In This Article Civil War in Sub-Saharan Africa

  • Introduction
  • General Overviews
  • Post-Conflict Transitions and Reconstruction
  • Fictional Accounts

Political Science Civil War in Sub-Saharan Africa
by
Zachariah Mampilly
  • LAST REVIEWED: 27 September 2017
  • LAST MODIFIED: 29 November 2011
  • DOI: 10.1093/obo/9780199756223-0006

Introduction

The study of African civil wars has boomed since 2000 as scholars have recognized the predominance of internal wars over interstate wars in the post-Cold War context. The collapse of the Soviet Union brought with it an influx of illegal weaponry and the weakening of many proxy states, leading to a spike in conflict in the early 1990s as political and economic elites sought to take advantage of the new political dispensation. Across the continent, a variety of insurgent organizations caused immeasurable death and destruction, whether small rag-tag outfits like the Lord’s Resistance Army in Uganda; proxy armies of foreign governments, such as the Revolutionary United Front in Sierra Leone; or more conventional insurgent forces, such as the Sudan People’s Liberation Army. In addition, conflicts in places like Somalia and the Democratic Republic of the Congo took on hybrid forms mixing internal wars with interstate wars. As a result, no single approach fully captures the broad range of experiences of African civil war.

General Overviews

Scholars have produced many solo monographs and edited volumes that present differing interpretations of the causes and consequences of civil wars. Several of these works, such as Herbst 2000, Reno 1998, and Englebert 2009 locate the source of violence in the postcolonial nature of African states. Others, such as Zartman 1995, Ali and Mathews 1999, Kieh and Mukenge 2002, Kaarsholm 2006, and Spears 2010 take a more case-oriented approach, looking within specific countries for explanations of dysfunction. Mbembe 2000 provides a more theoretical interpretation for African violence, and contributors to Richards 2005 view the subject through an anthropological lens.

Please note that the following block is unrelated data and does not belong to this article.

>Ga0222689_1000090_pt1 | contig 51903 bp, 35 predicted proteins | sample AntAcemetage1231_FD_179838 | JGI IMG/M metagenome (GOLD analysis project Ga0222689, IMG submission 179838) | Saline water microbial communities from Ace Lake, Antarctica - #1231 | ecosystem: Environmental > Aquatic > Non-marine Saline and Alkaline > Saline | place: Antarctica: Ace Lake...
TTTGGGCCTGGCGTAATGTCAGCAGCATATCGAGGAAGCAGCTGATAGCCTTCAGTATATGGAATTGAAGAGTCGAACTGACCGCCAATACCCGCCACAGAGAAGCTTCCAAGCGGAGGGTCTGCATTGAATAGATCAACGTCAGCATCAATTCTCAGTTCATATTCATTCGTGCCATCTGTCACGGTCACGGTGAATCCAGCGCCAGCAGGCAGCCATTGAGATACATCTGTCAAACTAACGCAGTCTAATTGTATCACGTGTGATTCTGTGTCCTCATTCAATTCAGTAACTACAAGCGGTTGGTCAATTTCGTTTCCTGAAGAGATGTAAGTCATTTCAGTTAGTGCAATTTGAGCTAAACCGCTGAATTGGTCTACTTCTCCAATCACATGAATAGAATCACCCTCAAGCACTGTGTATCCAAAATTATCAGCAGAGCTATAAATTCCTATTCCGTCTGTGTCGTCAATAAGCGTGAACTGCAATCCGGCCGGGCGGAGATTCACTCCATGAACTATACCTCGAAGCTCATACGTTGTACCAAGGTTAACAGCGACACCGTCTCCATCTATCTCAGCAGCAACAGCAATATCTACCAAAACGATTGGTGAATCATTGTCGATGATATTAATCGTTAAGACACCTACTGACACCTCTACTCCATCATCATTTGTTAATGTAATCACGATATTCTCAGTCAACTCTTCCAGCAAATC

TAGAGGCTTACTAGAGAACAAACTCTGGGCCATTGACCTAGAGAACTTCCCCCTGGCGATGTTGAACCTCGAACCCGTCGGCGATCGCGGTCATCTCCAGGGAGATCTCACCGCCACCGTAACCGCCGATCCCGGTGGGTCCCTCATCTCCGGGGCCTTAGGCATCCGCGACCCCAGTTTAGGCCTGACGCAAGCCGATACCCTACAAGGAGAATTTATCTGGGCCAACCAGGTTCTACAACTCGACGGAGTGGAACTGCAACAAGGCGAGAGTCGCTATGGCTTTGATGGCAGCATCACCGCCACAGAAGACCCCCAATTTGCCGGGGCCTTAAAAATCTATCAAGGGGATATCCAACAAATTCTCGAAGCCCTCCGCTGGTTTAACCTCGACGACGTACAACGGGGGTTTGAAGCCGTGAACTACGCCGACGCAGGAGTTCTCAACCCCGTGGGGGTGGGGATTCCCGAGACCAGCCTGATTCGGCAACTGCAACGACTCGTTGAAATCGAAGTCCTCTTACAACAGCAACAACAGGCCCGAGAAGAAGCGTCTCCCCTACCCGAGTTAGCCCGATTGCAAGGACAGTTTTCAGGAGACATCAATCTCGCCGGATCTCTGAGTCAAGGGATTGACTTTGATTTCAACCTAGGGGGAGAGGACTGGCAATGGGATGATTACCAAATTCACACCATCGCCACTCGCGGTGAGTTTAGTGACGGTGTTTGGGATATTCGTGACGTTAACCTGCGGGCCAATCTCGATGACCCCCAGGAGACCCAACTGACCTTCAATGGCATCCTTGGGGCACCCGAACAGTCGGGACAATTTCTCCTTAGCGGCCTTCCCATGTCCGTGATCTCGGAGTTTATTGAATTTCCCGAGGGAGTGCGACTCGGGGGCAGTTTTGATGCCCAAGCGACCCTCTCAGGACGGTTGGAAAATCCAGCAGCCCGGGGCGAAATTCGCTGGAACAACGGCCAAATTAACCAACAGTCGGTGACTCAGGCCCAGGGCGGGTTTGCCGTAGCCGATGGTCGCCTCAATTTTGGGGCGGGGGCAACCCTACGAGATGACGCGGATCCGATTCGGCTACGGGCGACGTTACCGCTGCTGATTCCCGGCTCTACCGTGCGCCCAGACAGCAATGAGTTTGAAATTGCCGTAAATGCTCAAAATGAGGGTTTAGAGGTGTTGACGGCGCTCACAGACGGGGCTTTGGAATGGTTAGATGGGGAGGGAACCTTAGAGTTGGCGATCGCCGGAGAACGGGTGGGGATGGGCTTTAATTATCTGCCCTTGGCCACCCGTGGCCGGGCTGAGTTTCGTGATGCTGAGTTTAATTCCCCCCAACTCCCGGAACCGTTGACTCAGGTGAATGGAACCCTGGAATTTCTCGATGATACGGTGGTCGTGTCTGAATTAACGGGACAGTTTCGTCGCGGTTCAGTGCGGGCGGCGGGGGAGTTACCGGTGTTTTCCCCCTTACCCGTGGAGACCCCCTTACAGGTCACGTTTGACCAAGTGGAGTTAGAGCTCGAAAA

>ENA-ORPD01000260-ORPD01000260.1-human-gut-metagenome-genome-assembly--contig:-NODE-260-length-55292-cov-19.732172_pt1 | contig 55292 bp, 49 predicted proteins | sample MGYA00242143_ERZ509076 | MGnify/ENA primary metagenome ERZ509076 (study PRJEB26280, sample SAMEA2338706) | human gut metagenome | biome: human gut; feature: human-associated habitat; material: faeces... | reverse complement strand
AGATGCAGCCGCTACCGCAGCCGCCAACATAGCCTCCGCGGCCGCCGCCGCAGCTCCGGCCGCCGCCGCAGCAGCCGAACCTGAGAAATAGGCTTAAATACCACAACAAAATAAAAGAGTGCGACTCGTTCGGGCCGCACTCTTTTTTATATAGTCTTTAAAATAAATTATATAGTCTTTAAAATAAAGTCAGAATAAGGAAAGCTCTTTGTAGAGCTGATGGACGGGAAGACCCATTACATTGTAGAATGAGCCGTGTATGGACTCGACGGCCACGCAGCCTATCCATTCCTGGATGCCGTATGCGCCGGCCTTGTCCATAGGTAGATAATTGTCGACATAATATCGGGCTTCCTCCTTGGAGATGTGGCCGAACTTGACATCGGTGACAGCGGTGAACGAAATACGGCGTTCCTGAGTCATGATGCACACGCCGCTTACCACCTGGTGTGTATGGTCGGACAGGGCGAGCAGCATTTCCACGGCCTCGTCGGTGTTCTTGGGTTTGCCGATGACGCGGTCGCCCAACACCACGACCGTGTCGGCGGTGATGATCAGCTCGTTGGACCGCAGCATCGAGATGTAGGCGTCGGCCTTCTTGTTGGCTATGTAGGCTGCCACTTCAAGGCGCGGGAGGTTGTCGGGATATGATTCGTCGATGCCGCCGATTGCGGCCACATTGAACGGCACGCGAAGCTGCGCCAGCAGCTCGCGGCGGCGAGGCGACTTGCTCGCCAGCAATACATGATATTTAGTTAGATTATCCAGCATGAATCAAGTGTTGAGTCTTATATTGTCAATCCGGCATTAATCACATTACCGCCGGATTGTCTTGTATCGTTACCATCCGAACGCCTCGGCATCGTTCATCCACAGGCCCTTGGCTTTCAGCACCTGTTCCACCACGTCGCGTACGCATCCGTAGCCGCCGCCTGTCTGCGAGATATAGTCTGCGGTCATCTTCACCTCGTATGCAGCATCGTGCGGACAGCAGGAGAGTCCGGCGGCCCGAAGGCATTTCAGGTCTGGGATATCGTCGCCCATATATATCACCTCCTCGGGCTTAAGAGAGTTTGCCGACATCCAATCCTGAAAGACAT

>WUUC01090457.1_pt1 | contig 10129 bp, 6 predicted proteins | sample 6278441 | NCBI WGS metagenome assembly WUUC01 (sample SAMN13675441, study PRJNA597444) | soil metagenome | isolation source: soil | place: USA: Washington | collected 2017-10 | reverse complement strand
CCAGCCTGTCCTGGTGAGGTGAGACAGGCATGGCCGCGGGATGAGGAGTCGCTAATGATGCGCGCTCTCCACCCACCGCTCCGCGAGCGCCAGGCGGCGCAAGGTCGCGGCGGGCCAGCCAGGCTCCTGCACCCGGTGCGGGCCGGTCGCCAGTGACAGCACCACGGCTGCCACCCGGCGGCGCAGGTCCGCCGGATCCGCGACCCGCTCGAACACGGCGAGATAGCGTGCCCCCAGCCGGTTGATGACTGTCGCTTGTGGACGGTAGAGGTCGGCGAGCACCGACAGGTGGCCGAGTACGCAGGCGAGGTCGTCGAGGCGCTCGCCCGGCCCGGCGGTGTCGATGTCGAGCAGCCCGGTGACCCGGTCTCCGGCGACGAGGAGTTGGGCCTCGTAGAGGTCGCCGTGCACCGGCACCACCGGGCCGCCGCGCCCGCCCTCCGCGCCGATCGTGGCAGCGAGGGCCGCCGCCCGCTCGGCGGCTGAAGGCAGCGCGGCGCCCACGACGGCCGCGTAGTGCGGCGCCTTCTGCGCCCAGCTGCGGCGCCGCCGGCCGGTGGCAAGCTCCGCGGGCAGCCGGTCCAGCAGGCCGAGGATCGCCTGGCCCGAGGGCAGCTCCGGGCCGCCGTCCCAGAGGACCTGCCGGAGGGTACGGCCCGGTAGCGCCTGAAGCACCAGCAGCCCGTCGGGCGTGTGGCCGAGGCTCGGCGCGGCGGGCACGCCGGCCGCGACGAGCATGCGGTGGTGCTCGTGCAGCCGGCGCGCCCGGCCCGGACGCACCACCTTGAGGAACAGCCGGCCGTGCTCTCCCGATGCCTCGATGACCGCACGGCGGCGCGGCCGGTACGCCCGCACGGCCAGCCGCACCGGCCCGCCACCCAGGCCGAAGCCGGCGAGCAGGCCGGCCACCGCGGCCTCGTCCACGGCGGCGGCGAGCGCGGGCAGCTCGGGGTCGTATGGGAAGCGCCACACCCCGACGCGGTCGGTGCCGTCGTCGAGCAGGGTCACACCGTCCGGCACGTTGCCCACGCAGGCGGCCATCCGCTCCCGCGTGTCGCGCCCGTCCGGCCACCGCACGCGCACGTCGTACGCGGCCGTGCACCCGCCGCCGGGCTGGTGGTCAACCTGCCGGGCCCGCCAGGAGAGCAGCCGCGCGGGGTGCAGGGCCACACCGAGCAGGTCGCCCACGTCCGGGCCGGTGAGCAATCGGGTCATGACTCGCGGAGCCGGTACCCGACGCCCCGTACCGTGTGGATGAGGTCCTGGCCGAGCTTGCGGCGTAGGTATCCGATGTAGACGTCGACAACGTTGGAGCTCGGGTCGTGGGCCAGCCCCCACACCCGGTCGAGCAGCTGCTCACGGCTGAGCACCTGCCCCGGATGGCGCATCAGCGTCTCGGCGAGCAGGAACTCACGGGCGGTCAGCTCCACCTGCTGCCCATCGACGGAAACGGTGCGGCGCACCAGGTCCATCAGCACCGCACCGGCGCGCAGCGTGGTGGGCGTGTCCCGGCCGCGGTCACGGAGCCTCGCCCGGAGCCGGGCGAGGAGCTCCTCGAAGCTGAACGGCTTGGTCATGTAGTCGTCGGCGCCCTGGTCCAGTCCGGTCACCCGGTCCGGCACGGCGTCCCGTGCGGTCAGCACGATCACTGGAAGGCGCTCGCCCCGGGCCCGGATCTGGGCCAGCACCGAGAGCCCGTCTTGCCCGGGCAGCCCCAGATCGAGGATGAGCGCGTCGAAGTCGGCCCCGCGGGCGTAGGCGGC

• Ali, Taisier M., and Robert O. Matthews, eds. Civil Wars in Africa: Roots and Resolution. Montreal: McGill-Queen’s University Press, 1999.

    E-mail Citation »

    Beginning with Sudan in 1956, Congo in 1960, and Nigeria in 1967 and ending with the recent conflicts in Rwanda and Sierra Leone, the contributors examine the root causes of civil wars and violent conflict.

  • Englebert, Pierre. Africa: Unity, Sovereignty, and Sorrow. Boulder, CO: Lynne Rienner, 2009.

    E-mail Citation »

    Englebert’s work uses a variety of methods to demonstrate why civil wars are more common in certain African states and why Africa as a whole has a “secession deficit.”

  • Herbst, Jeffrey Ira. States and Power in Africa: Comparative Lessons in Authority and Control. Princeton, NJ: Princeton University Press, 2000.

    E-mail Citation »

    Developing a novel spatial approach to understanding state weakness, Herbst argues that African states struggle to project power over their peripheral lands, rending them perpetually susceptible to violent challengers.

  • Kaarsholm, Preben, ed. Violence, Political Culture and Development in Africa. Oxford, UK: James Currey, 2006.

    E-mail Citation »

    Contributors to this interdisciplinary volume examine the sociohistorical processes that have shaped political development and violence in individual African states.

  • Kieh, George Klay, and Ida Rousseau Mukenge. Zones of Conflict in Africa: Theories and Cases. Westport, CT: Praeger, 2002.

    E-mail Citation »

    The first half of this volume provides a theoretical framework with which to contextualize African conflicts, while the second half utilizes an array of case studies from the Great Lakes, Liberia, Nigeria, and Zambia to explain civil discord.

  • Mbembe, Achille. “At the Edge of the World: Boundaries, Territoriality, and Sovereignty in Africa.” Public Culture 12.1 (2000): 259–284.

    DOI: 10.1215/08992363-12-1-259E-mail Citation »

    A dense, yet probing theoretical examination of the nature of contemporary violence in Africa, with an emphasis on its spatial dynamics.

  • Reno, Will. Warlord Politics and African States. Boulder, CO: Lynne Rienner, 1998.

    E-mail Citation »

    Focusing on the examples of Liberia, Nigeria, Sierra Leone, and Zaire, Reno demonstrates how African rulers attempt to hold on to power in the face of multiple challenges to their rule in the post-Cold War era.

  • Richards, Paul, ed. No Peace, No War: An Anthropology of Contemporary Armed Conflict. Athens, OH: Ohio University Press, 2005.

    E-mail Citation »

    An original volume that challenges prevailing assumptions about the nature of contemporary warfare drawing on a variety of case studies from around the world, including multiple African cases.

  • Spears, Ian S. Civil War in African States: The Search for Security. Boulder, CO: FirstForumPress, 2010.

    E-mail Citation »

    Drawing on the cases of Angola, Ethiopia, and Somali, Spears provides an original analysis of why certain wars take the form they do, and what this means for ending violent conflicts.

  • Zartman, I. William, ed. Collapsed States: The Disintegration and Restoration of Legitimate Authority. Boulder, CO: Lynne Rienner, 1995.

    E-mail Citation »

    In this influential study, leading scholars examine the conditions that have led to violent conflicts in multiple African countries.

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